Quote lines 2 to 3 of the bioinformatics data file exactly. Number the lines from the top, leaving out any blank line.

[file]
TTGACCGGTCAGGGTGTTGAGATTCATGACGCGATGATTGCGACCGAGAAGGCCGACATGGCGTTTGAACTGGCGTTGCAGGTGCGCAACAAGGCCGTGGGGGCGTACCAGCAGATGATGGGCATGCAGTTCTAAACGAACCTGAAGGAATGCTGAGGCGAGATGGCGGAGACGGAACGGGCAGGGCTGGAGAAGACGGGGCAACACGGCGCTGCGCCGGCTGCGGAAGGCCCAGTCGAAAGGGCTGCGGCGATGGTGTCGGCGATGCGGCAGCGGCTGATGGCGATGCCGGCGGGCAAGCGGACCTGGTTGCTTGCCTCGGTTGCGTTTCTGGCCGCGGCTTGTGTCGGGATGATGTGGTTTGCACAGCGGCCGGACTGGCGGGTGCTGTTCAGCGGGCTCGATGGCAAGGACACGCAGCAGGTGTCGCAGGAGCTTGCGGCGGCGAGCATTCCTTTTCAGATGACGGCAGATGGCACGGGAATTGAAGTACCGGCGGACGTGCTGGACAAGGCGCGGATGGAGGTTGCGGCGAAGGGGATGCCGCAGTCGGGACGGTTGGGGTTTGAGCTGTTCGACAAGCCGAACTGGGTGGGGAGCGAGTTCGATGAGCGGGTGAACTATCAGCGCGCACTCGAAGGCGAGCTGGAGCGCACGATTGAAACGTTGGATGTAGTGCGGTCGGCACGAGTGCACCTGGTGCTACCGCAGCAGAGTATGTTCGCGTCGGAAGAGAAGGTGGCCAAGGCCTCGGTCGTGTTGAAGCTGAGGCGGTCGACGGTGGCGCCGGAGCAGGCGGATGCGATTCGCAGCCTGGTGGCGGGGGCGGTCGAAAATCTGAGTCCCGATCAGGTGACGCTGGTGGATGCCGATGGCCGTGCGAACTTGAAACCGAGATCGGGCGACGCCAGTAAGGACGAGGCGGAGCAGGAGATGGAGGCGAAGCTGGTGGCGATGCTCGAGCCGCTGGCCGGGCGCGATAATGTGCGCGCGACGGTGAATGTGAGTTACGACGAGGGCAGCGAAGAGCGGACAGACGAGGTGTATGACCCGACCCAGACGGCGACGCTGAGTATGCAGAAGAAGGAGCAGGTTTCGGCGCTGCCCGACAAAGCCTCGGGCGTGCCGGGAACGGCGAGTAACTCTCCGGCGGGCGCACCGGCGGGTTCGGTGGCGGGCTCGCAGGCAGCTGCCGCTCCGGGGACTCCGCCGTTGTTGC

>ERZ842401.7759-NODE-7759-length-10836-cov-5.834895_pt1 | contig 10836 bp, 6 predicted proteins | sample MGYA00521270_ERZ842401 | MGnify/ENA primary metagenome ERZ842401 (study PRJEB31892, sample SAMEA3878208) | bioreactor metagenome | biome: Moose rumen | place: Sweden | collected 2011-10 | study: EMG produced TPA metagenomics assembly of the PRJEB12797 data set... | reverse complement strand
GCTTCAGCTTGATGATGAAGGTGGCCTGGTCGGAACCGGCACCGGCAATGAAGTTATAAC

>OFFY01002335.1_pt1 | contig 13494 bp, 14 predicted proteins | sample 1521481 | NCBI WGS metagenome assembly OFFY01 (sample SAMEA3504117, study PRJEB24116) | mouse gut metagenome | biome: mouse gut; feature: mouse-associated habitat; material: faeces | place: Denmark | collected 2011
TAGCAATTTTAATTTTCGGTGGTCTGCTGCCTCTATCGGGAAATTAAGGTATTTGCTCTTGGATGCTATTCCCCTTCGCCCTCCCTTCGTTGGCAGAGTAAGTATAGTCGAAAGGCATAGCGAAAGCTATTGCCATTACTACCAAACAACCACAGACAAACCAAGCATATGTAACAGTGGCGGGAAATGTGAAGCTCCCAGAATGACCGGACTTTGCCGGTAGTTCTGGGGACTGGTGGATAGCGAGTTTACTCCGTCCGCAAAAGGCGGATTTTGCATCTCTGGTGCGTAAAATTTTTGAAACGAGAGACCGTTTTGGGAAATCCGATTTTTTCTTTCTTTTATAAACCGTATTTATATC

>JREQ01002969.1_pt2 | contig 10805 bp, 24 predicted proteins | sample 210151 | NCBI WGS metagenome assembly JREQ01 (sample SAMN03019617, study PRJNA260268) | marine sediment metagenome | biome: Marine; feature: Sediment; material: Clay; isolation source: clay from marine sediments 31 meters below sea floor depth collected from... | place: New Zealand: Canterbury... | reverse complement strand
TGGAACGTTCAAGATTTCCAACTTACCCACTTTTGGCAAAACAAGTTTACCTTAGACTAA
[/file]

>ERZ842401.7759-NODE-7759-length-10836-cov-5.834895_pt1 | contig 10836 bp, 6 predicted proteins | sample MGYA00521270_ERZ842401 | MGnify/ENA primary metagenome ERZ842401 (study PRJEB31892, sample SAMEA3878208) | bioreactor metagenome | biome: Moose rumen | place: Sweden | collected 2011-10 | study: EMG produced TPA metagenomics assembly of the PRJEB12797 data set... | reverse complement strand
GCTTCAGCTTGATGATGAAGGTGGCCTGGTCGGAACCGGCACCGGCAATGAAGTTATAAC